Occupier demand for green/sustainable commercial buildings is growing. The same trend exists for residential homes. And as construction and energy costs rise the return on investment from a green building, with its much lower energy consumption over time, becomes even more attractive. There are a number of institutional investors and funds that are focused on this area, Government regulation is likely and Government funded projects are likely to include sustainability requirements.  This includes both the construction of new and retrofitting of existing buildings. Can you position your business to be well placed to win contracts in this growing market?

Medium Density Housing

The demand for apartments and other multi-unit homes has increased significantly over the past decade and this trend is likely to continue. Can you pivot your business from standalone homes towards one or more of the categories of multi-unit buildings: 1-2 storey duplex and semi-detached attached houses; 2-4 storey terraced housing and 3-6 storey apartments?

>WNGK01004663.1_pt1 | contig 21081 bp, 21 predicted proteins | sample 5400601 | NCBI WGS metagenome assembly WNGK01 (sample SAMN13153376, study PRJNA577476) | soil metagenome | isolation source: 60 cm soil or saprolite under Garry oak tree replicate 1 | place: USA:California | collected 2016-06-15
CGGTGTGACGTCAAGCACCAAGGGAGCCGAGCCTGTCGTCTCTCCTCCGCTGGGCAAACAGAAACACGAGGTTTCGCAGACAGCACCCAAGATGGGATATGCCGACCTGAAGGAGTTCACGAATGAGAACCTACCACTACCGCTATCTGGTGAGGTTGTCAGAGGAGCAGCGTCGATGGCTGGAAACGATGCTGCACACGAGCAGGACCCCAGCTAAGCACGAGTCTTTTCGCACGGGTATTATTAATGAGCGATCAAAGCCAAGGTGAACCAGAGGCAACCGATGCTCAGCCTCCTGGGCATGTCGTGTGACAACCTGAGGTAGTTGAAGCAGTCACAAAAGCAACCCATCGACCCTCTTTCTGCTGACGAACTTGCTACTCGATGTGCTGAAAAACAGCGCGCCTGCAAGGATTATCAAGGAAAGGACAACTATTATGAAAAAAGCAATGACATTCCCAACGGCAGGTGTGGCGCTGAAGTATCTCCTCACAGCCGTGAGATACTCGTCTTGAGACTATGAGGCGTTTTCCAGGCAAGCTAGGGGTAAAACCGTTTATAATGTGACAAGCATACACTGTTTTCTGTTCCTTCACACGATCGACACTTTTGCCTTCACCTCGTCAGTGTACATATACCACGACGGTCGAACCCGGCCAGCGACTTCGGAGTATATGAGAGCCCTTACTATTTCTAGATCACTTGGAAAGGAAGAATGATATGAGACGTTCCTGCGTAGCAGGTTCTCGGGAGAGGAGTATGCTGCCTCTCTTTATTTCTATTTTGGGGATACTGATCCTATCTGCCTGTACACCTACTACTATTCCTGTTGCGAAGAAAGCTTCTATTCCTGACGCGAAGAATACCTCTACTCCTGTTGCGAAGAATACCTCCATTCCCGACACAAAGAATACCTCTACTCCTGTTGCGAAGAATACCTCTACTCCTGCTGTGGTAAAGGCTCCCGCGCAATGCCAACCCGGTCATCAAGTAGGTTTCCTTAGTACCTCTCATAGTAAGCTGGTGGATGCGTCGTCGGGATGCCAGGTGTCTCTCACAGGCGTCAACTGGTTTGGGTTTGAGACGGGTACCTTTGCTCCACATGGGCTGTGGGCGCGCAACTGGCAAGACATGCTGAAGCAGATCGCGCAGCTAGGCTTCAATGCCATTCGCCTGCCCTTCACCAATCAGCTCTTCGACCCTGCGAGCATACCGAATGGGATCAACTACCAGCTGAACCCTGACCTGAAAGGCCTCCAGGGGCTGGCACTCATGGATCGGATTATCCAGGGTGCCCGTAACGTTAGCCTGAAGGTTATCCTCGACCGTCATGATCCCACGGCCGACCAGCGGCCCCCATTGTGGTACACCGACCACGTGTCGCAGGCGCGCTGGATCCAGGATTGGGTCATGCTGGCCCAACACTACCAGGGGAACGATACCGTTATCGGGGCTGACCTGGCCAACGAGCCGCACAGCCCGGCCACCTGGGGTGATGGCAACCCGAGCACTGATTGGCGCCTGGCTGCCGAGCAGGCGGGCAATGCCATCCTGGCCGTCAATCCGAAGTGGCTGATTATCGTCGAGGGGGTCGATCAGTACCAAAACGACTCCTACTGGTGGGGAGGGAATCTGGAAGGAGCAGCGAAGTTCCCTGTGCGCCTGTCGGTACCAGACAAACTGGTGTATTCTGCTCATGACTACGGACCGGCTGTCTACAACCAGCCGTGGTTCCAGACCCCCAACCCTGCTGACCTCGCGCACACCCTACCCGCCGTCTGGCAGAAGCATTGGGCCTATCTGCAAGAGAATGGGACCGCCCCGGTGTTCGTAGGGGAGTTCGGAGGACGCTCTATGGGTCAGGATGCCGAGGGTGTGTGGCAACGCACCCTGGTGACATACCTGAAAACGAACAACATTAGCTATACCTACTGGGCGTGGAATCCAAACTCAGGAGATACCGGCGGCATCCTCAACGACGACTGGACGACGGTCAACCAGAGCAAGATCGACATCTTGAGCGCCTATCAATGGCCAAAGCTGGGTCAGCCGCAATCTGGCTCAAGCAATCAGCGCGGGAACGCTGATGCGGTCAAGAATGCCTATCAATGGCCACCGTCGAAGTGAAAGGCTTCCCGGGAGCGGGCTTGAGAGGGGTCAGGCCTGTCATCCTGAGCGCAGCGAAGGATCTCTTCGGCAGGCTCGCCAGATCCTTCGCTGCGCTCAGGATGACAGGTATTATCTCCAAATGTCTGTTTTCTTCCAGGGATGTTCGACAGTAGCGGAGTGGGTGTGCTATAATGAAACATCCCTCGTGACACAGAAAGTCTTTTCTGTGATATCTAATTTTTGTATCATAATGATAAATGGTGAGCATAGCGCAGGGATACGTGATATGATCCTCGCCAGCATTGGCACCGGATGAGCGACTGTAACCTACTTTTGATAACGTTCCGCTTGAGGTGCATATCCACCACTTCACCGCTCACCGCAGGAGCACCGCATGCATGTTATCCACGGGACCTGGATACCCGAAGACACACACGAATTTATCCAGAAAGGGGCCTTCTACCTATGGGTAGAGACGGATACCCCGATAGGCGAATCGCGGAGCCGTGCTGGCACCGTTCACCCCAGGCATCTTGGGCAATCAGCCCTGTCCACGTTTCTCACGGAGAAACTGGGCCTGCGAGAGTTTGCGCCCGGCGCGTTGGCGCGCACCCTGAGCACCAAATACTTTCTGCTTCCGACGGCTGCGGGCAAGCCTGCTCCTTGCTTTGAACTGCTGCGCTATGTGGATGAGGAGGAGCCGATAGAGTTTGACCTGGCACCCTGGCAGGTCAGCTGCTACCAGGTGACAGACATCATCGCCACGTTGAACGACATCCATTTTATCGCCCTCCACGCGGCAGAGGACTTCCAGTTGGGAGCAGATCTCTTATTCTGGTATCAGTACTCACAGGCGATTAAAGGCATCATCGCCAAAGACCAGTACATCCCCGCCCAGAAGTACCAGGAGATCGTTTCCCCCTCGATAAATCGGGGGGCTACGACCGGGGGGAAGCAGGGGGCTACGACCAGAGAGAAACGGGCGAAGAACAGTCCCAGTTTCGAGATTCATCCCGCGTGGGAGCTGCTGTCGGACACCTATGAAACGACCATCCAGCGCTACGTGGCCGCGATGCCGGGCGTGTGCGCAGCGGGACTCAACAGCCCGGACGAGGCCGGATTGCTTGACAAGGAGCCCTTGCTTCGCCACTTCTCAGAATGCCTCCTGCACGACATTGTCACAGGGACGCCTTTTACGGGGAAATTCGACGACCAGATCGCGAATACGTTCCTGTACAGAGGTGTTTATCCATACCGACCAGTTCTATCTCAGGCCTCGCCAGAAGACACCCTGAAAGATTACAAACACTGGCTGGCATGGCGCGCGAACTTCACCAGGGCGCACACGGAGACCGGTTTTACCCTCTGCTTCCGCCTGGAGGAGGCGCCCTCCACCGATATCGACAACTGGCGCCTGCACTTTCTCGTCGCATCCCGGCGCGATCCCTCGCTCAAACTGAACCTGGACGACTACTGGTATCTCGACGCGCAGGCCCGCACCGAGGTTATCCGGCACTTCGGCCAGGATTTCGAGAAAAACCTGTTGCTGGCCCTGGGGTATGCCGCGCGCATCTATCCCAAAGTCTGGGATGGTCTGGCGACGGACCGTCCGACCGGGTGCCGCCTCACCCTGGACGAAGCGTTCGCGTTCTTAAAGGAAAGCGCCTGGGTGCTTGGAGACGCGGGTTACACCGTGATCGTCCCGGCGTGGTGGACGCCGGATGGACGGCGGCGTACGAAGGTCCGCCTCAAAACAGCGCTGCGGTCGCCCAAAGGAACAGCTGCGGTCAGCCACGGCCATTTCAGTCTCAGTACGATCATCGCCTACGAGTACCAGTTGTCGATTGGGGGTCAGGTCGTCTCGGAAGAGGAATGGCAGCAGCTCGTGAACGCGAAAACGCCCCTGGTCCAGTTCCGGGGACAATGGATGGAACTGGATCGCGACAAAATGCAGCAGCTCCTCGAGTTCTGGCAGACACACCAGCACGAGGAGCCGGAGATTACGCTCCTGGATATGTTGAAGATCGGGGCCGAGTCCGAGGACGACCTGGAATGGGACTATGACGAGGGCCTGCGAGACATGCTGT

Accessible Buildings

In New Zealand 1.1 million people (around 24% of the population) are reported to have a disability (this could be both a permanent or temporary condition). Globally, there is an increasing trend towards designing buildings that are accessible for people with a disability, with regulatory rules existing here that require “reasonable and adequate provisions” be made for persons with disabilities. As the population ages more homes will need to include accessible facilities. Can you position your business as an expert in accessibility solutions, including new buildings and retrofitting existing dwellings and commercial premises?

Tiny Homes/Modular Construction

Demand for tiny homes is continuing to grow, as is the move towards modular and offsite construction. This trend is here to stay, can you position your business to take advantage of these trends?

Technology